How to Get Rid of Spider Mites on Weed Plants

Sophia Delphi May 11, 2022 - 9 min read
Fact Checked
A colony of spider mites with web on a weed plant

Home gardening can be incredibly rewarding.

Spending time in the fresh air, carefully tending your crops and watching them grow from tiny seedlings into mature, productive plants — and of course, enjoying the delicious fruits of your season’s worth of labor.

[Sounds of brakes squealing]

All of that enjoyment can come to a screeching halt the moment that pests show up in your garden. An invasion of aphids, beetles, moths, and slugs will quickly take the joy out of gardening.

The problem isn’t limited to people growing tomatoes, peppers, and strawberries in their backyard. It’s also an issue for those who’ve lovingly planted and nurtured weed plants.

And it doesn’t just affect outdoor cannabis gardens. Pests can be an issue for indoor growers as well.

The biggest enemies they face are spider mites. Let’s learn more about them and how to get rid of them.

What Are Spider Mites?

There are numerous species of these tiny predators, but “two-spotted” spider mites [1] (often called TSSM) love to feed on cannabis plants.

To be honest, they feed on hundreds of different types of plants, including fruits, vegetables, flowers, and shrubs, but that knowledge isn’t any comfort to weed lovers who are trying to grow their own supply.

These mites are distant relatives of spiders and ticks, but they do much more damage to crops. They proliferate and attack in hot, dry weather, piercing leaves and sucking on the chlorophyll and sap inside.

That feeding leaves small yellow or white spots on the leaves, giving them a mottled appearance at first. Eventually, the plants may look bleached, leaves will fall off — and the plants will eventually die. Once the spots proliferate on leaves, the leaves can’t be saved.

Worst of all, spider mites are prolific. The female mites in a colony can lay millions of eggs in a month. The eggs hatch in just three days, and less than a week later, all of that new generation has reached sexual maturity and is ready to reproduce.

There’s even more bad news: two-spotted spider mites are resilient. They adjust quickly to any substance used to fight them, particularly insecticides, and the mites that survive become immune to those treatments.

So even though spider mites are tiny, smaller than 1/20th of an inch in size, they can quickly overrun a cannabis grow and destroy it.

How to Recognize Spider Mites

Needless to say, it’s crucial to recognize spider mites [2] as soon as they appear on your plants and deal with them quickly. In just days, they can be almost impossible to eradicate, and particularly bad infestations can kill a plant overnight.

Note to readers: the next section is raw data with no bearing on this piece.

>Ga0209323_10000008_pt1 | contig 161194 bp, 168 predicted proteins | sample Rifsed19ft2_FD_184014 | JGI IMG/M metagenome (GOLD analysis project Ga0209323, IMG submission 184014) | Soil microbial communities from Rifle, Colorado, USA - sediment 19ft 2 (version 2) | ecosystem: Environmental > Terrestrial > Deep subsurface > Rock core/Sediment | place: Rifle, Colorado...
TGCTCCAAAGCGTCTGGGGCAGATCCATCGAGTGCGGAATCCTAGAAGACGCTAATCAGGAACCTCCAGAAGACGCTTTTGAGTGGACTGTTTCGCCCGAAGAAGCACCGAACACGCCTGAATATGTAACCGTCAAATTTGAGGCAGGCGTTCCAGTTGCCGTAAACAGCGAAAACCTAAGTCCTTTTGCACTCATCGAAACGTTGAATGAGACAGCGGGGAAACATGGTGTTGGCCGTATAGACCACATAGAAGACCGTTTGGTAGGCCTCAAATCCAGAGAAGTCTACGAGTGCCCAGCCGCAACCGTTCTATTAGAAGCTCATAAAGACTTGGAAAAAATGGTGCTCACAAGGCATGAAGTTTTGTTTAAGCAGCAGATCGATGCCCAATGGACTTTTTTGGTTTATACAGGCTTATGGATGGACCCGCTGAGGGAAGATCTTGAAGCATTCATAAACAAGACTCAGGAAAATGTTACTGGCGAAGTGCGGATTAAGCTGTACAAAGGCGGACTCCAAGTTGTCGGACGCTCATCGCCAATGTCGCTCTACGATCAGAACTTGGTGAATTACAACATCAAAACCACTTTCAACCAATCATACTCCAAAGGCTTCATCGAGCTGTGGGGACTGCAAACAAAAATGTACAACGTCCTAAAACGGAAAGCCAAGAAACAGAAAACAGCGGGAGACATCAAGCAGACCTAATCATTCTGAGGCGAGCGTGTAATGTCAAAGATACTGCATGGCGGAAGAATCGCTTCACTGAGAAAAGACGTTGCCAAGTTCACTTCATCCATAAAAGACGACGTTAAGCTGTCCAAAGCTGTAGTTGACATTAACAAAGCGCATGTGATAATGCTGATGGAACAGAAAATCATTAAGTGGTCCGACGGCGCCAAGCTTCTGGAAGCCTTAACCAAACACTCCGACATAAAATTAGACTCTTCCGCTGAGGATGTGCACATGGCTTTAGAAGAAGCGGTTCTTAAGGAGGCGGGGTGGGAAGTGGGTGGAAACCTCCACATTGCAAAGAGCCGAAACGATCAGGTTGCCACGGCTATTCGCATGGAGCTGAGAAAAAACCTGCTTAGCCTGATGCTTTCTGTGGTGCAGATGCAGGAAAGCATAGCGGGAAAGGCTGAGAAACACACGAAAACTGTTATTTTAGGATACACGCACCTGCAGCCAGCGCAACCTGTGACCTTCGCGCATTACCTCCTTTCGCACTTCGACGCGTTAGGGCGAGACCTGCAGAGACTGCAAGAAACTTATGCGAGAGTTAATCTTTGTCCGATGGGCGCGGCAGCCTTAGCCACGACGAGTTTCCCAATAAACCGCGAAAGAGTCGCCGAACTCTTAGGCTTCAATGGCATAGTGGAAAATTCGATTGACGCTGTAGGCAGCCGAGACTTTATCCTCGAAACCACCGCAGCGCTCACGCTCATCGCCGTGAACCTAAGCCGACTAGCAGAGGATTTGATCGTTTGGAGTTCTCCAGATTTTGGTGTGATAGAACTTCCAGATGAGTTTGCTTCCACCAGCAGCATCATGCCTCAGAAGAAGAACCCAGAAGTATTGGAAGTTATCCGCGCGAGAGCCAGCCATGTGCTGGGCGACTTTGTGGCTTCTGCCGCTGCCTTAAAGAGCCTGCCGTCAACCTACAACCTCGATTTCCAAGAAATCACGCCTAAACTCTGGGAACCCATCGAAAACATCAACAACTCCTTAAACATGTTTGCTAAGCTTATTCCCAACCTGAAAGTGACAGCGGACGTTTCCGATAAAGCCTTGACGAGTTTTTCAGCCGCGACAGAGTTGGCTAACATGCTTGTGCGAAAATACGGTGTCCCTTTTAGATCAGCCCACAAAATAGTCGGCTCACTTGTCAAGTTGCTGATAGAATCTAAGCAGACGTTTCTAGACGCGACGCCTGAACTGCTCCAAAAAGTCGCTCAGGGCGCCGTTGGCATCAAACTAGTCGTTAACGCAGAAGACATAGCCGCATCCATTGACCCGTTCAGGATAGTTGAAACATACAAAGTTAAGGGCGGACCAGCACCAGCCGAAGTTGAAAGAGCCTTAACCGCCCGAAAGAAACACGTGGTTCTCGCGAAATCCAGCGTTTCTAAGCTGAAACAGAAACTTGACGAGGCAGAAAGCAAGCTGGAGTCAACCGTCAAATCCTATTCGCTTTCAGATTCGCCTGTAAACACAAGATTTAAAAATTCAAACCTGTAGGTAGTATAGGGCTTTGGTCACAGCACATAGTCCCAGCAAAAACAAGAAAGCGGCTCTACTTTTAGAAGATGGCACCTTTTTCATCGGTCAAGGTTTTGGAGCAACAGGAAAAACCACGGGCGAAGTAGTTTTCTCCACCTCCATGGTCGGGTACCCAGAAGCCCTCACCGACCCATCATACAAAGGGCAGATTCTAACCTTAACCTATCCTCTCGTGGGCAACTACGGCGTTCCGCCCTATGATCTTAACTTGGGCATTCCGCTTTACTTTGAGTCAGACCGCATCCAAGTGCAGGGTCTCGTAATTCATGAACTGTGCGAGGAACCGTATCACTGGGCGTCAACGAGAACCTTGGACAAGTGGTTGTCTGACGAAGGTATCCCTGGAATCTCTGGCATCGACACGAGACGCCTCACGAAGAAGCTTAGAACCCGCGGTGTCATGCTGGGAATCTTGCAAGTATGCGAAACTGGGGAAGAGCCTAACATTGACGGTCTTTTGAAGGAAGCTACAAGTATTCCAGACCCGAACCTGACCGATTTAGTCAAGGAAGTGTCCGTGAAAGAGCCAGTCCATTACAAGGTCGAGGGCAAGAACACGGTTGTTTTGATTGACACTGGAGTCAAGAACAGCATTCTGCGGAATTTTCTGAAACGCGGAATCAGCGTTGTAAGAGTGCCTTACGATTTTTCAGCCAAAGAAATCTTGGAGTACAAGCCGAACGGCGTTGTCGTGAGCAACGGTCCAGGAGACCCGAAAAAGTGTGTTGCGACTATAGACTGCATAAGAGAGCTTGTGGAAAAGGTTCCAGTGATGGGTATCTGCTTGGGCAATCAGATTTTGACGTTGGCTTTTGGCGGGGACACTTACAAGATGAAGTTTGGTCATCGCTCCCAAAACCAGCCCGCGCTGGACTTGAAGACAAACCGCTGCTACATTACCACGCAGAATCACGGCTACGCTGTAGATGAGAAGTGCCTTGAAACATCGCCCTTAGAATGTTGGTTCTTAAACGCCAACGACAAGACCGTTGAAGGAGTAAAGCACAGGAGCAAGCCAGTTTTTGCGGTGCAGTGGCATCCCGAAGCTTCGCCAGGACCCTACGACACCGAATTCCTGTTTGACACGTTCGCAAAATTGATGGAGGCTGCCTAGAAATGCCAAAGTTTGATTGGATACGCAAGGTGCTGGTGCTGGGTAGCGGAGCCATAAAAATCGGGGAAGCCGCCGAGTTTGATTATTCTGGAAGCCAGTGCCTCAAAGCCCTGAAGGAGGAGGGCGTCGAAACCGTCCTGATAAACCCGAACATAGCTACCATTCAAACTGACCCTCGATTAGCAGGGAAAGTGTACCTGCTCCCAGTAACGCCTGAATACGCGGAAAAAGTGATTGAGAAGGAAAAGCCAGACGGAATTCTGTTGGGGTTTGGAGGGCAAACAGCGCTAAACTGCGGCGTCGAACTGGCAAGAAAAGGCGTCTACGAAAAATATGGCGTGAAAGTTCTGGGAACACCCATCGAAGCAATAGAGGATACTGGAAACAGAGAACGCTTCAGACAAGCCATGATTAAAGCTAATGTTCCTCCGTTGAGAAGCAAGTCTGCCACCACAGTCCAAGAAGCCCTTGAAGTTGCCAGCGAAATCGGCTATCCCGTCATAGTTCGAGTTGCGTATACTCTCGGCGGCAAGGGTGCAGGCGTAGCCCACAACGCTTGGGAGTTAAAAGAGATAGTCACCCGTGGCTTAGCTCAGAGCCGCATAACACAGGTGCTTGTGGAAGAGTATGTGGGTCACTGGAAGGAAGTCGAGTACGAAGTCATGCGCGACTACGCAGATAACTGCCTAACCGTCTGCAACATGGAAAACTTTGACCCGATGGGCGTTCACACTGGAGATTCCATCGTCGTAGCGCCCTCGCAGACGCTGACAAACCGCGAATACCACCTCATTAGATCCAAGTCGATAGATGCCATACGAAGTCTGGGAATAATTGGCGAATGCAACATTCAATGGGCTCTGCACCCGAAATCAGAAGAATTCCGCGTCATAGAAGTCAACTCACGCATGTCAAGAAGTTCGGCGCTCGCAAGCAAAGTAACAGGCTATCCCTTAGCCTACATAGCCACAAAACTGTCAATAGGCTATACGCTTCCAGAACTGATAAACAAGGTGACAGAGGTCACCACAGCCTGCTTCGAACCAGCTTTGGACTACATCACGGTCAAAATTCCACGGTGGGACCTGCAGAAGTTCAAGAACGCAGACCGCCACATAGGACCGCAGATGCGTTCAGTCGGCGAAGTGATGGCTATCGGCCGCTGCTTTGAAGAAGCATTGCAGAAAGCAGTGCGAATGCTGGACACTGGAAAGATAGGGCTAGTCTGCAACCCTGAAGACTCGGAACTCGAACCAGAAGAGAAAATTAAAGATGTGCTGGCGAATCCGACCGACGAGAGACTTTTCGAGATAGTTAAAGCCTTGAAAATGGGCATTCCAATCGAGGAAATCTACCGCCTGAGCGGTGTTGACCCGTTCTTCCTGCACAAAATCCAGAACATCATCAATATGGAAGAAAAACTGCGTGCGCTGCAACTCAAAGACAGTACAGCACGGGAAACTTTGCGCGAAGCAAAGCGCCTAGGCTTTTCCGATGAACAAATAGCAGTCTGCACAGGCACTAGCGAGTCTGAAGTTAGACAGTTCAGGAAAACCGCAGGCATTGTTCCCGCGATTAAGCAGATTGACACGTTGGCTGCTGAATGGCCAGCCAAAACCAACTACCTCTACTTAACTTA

With the naked eye, it’s almost impossible to see these mites. If you’re lucky, they’ll look like tiny spots no bigger than the tip of a pencil.

With a magnifying glass, you can tell a two-spotted spider mite by the — you guessed it — two spots on their backs. The spots can be red, green or tan. It’s even harder to discover the mites’ eggs; they’re round and clear, but each is only 1/400th of an inch in size.

That means the best approach is to inspect plants at least once per day for any damage. Those white or yellow spots left on the undersides of leaves by the mites’ teeth could be the first sign that two-spotted spider mites have infiltrated your grow.

Even so, the spots are difficult to see until the pests may be too numerous to fight. It’s easier to look for other signs of an infestation.

When spider mites lay eggs, they spin a web to protect them. During your daily inspection, look carefully for very fine white threads running across or between the leaves. They’re a clear sign you have a problem. You might also see your plants taking on a dirty or dusty look; that’s because the webs collect dirt and dust.

In short, spider mites are an extremely serious threat to your crop, and you have to act quickly if you discover them.

How to Fight Spider Mites on Weed Plants

The first step in fighting spider mites is to be proactive. Growers often import two-spotted spider mites into their garden or grow room inadvertently.

Proactive Protection Measures

Growing from seed is your best defense. Any clones or plants you’ve acquired elsewhere should be quarantined for at least two weeks and closely examined daily until you can be sure they aren’t infested. This is particularly important if you have an indoor grow since the best defense against these mites is to keep your growing space “clean.”

Grow rooms require additional protection measures. A key one is making sure you’re clean before entering the room; it’s best to change your clothes if you’ve been outside since the mites can easily hitch a ride on you. If the room opens to the outdoors, be careful; spider mites can even blow in on a gust of air.